See also: Meiko Kaji: An Appreciation of a Female Badass

So what is a Pinky Violence film? I’m not sure who first dubbed the collection of movies as such, but I can tell you what unites the titles: softcore sexuality, hard-edged violence, tough girls, and Japan.

Think of Russ Meyer’s cinematic vision being mashed up with Quentin Tarantino’s and then channeled through the mindsets of Japanese filmmakers creating sexy and savage bad-girl celluloid stories and you’ll have an idea of what’s at hand here. Pinky Violence films have certainly been an influence on Tarantino’s work. I don’t know if Meyer ever watched these movies, but if he did, my guess is that he would have appreciated them.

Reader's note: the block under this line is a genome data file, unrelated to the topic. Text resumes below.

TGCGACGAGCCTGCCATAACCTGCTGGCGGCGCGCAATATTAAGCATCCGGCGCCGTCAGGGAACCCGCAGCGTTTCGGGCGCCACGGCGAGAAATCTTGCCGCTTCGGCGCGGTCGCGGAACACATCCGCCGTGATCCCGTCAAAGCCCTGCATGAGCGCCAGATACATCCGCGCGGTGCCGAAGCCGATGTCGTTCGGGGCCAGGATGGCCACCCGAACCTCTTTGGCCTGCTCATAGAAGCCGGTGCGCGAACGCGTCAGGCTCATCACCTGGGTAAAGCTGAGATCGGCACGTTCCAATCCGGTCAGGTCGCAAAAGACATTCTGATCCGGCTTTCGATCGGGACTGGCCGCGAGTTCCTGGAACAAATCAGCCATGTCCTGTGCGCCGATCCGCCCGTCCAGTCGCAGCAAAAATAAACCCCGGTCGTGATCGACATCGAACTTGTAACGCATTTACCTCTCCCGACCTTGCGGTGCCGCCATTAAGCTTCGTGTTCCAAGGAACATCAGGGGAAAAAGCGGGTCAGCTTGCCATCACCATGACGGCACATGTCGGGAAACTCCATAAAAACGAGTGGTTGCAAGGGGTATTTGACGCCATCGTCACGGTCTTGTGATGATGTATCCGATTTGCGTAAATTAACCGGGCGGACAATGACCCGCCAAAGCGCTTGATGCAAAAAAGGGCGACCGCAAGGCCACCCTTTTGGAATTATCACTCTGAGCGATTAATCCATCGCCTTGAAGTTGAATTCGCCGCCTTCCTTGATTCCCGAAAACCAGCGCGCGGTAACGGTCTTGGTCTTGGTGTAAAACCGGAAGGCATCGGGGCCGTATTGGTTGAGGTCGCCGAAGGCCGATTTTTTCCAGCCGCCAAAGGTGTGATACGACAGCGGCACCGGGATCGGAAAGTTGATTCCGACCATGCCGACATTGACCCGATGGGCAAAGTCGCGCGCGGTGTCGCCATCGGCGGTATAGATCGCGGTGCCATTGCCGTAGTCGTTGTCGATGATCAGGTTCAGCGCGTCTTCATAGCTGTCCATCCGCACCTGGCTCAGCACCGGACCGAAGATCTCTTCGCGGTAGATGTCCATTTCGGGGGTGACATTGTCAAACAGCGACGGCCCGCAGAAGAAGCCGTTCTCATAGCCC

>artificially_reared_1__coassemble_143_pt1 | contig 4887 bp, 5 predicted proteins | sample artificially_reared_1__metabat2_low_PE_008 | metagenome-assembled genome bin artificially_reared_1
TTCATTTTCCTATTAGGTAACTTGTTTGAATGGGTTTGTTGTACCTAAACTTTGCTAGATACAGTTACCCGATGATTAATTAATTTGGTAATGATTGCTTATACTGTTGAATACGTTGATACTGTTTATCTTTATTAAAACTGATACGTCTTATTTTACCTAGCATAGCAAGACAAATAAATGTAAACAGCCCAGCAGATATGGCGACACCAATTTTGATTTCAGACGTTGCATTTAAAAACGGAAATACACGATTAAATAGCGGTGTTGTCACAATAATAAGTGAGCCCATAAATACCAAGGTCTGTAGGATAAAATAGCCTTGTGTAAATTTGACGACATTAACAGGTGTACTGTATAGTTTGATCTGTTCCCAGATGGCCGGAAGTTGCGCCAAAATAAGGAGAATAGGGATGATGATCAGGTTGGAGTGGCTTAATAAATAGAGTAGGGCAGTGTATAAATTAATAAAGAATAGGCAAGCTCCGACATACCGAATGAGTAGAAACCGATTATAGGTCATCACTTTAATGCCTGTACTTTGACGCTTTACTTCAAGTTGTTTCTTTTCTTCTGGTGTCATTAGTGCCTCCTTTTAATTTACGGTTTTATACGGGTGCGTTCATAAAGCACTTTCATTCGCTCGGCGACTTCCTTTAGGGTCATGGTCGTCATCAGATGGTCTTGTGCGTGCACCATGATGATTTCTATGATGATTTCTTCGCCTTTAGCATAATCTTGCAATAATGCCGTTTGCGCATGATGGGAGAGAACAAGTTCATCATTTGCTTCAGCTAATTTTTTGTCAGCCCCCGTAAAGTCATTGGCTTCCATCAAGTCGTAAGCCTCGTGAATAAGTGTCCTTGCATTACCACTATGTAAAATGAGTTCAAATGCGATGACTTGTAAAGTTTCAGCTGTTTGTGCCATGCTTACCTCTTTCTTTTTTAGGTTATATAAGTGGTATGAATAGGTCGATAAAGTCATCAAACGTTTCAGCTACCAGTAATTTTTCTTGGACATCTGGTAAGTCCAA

[It's pink. It's violent. And it's definitely badass...]

Apr 1 2016 4:00pm

Fresh Meat: Too Close to the Edge by Pascal Garnier, translated by Emily Boyce

Too Close to the Edge by Pascal Garnier is a tale of retirement and calm domesticity, with a hint of menace about to explode (Available in ebook format today, and in paperback on June 14, 2016).

I’ve written about Pascal Garnier here before, so I am going to skip right past any kind of overview of the Frenchman’s writings. If you care to read my general thoughts on his work and a breakdown of a handful of his novels, see this previous post:

See also: Bleak Existentialism Meets Grisly Crime: France’s Pascal Garnier